Winter Roofing Work – How to Ensure Safe Working on the Roof
Last week we brought you some advice on carrying out roofing work during the colder weather. With the temperatures more likely to plummet than rise at this time of the year, we have a few cold months ahead of us before temperatures begin to get warmer. Last week we looked at some of the extra risks that rear their heads as the thermometer reading drop – the heightened risk of trips and slips, the increased likelihood of avoiding site procedures and taking shortcuts to avoid the cold, and the errors of judgement which may arise as a result of it being difficult to concentrate due to the cold.
When it comes to hypothermia, this can have a serious negative effect on the ability of workers to ensure safe practice during extremely low temperatures. Here are some of the signs of hypothermia (which are particularly dangerous when undertaking roofing work or other work at height) to look out for in yourself and in others working onsite:
- Confusion and disorientation
- Loss of co-ordination
As we explained last week, there is no exact definition of what is deemed a reasonable temperature for working outdoors, but there are legal obligations to ensure that there is adequate protective clothing available to provide protection from adverse weather. Workers should also be made aware of the extra risks involved when working during cold weather so that they are fully informed and able to recognise and avoid the risks and alert supervisors to these.
When it comes to working on the roof, site managers and supervisors should carry out a daily risk assessment to make sure that it’s safe to work because conditions can change overnight’. A roof inspection should involve checking for signs of ice or slippery surfaces, especially during rainy or damp weather when rainwater can freeze so quickly. Decaying leaves bring with them an extra slip-hazard so these should be cleared and disposed of regularly.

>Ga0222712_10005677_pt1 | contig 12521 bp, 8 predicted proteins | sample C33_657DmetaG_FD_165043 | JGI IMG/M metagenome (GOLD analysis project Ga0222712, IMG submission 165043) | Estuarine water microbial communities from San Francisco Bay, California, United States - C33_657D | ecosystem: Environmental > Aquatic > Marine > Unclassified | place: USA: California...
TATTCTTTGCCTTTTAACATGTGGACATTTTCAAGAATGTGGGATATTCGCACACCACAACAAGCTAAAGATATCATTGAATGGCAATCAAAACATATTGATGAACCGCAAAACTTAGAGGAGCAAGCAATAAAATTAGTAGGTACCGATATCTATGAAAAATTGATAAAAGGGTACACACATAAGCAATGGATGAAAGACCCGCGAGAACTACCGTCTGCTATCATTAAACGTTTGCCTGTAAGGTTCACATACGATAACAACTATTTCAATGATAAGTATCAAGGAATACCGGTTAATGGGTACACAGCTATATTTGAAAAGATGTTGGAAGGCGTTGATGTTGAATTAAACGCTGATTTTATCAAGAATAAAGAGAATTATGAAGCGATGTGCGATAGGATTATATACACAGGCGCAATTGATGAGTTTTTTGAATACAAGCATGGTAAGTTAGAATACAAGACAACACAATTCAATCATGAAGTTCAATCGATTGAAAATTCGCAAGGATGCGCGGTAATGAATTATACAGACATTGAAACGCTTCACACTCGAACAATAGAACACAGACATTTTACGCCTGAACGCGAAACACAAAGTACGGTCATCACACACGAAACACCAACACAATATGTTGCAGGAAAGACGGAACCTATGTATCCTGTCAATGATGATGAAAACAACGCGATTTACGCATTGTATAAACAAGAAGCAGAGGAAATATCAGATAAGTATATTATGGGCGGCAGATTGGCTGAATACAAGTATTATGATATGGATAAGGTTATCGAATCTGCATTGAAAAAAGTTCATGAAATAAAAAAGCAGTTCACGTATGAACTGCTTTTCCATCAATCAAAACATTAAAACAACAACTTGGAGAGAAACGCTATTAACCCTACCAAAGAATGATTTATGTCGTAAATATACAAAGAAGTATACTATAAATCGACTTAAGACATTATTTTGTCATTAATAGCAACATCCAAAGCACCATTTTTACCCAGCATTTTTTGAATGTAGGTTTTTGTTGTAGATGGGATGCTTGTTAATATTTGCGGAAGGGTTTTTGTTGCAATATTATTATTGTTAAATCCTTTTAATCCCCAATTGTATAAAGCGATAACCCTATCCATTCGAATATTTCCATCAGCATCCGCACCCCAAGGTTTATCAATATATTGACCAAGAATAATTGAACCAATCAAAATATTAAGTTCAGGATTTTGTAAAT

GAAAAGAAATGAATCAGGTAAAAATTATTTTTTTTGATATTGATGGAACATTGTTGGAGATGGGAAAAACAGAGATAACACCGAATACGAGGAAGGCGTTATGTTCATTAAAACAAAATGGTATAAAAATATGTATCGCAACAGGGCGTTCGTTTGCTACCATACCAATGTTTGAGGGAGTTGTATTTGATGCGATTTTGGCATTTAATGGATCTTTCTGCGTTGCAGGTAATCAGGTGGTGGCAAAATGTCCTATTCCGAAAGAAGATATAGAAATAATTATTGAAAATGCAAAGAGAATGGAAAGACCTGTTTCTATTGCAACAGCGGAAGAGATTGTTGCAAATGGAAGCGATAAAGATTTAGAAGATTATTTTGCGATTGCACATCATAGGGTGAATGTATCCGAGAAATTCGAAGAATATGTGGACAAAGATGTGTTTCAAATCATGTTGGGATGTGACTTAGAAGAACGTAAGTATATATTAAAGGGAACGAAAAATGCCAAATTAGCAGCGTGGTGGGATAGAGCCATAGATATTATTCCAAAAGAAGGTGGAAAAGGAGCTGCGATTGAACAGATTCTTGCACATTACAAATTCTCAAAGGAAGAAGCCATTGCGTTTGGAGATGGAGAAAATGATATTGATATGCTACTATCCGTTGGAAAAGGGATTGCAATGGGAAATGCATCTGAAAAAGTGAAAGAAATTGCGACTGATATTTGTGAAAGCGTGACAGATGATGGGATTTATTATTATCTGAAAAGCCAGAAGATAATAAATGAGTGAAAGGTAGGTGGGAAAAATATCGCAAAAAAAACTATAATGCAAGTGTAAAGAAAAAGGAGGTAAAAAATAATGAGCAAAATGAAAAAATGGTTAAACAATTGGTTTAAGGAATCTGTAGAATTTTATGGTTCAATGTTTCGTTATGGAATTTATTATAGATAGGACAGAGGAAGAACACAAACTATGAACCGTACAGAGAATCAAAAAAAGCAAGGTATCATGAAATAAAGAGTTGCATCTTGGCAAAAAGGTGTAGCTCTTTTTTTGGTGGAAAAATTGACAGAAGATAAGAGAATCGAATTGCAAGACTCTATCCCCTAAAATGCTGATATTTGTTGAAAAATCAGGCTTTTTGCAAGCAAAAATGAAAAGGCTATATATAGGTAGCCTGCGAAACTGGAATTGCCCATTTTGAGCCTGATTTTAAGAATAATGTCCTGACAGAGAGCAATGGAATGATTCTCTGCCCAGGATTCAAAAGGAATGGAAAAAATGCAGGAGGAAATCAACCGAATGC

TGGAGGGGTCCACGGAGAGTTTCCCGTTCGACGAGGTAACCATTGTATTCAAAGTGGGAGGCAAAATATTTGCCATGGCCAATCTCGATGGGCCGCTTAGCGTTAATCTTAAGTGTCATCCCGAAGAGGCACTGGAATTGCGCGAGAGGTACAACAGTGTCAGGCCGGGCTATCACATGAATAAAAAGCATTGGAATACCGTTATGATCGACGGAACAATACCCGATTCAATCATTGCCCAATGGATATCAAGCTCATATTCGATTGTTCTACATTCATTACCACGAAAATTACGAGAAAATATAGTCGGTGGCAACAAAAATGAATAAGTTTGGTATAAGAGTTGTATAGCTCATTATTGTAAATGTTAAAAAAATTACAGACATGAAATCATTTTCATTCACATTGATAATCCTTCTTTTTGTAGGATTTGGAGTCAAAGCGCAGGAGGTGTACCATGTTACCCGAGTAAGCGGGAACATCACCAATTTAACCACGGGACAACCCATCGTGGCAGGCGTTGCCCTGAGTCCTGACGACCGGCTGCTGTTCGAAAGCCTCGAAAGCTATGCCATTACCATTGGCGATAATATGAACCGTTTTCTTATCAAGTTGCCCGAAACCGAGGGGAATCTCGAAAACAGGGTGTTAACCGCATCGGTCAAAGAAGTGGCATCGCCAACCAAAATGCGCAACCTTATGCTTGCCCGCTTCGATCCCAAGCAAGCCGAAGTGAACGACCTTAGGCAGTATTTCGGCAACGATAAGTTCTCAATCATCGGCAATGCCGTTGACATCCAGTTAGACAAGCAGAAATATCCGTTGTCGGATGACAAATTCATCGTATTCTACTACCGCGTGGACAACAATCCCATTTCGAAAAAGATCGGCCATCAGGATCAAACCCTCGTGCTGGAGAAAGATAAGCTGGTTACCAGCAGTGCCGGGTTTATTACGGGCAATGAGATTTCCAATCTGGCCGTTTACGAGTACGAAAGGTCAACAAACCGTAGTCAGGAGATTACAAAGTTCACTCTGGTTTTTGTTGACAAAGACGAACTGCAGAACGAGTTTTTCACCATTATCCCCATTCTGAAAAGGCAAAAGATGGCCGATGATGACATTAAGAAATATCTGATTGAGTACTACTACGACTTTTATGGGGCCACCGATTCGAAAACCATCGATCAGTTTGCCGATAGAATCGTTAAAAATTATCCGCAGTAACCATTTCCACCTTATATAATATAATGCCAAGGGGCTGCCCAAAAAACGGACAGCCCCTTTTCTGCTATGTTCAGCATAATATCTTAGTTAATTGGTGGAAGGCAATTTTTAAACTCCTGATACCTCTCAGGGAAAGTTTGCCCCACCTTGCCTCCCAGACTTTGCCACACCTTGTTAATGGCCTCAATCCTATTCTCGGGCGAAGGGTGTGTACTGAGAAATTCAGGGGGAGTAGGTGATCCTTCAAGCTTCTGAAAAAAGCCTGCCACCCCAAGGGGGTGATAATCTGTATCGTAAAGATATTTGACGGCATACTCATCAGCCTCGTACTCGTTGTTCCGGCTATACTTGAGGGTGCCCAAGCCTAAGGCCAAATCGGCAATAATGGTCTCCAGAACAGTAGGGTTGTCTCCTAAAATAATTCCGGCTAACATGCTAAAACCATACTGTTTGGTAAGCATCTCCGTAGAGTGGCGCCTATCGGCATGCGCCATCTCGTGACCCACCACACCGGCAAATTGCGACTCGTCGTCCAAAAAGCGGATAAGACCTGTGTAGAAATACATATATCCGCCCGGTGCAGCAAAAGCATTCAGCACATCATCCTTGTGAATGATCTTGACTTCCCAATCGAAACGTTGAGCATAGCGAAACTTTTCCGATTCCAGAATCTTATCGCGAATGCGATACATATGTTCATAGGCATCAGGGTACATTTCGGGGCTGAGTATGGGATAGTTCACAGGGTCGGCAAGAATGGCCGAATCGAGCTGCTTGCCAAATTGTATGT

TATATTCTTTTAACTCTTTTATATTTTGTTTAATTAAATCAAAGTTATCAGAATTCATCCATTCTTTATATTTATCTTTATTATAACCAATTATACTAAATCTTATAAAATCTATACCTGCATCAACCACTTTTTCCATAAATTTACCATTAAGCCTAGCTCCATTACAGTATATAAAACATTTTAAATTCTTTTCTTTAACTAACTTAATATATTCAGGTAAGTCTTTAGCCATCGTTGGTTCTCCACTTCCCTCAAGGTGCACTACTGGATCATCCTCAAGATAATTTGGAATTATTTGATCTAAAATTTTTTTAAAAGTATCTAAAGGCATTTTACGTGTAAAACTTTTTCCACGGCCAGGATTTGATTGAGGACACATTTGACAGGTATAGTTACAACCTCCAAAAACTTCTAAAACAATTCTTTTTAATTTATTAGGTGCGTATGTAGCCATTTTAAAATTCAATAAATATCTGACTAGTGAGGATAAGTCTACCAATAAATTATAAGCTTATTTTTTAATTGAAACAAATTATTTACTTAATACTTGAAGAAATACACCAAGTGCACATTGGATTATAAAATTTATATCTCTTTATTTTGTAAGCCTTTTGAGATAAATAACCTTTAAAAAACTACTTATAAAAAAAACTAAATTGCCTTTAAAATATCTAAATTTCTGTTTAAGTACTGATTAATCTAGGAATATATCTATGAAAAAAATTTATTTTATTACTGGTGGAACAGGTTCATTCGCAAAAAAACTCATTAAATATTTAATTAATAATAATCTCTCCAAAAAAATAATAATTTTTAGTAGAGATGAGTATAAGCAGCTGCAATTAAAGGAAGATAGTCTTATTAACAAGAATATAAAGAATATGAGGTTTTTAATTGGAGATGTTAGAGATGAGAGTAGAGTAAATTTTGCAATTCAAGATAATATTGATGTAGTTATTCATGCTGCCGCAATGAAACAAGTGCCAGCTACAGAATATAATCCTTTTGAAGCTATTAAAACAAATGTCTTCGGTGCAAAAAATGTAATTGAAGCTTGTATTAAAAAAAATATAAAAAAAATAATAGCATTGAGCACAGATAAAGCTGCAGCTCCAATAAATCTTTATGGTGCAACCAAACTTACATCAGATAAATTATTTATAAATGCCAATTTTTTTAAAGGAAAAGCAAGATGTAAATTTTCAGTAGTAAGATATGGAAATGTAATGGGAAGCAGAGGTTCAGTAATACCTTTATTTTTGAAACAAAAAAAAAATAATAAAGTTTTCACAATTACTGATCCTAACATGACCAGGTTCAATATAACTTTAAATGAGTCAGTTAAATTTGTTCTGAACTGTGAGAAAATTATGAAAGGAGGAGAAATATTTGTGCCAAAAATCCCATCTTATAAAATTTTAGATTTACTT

During windy conditions the risks increase for roofing work. Site managers can easily check wind speeds with a hand-held anemometer and compare current speeds with the NFRC guidelines on roofing work in windy weather.
When we’ve experienced a few days of rain, any excess rainwater may cause problems, blocking pathways by making them muddy and slippery. Rain left on surfaces will freeze, which means that work platforms and walkways will need gritting regularly to prevent slips.
There should be a warm place available for workers to take a break and facilities for making hot drinks. During the colder weather, breaks could be scheduled to be shorter, but more often to limit the time workers are exposed to the cold and give them an opportunity to warm up their core temperature in between stints out on the roof. Comfort facilities should have warm water available for hand washing at all times.
Next week we’ll be looking at some of the measures individual workers can take to ensure their own safety and comfort when working on roofs during the winter months ahead. You can follow us on Facebook or Twitter to make sure you don’t miss out on this.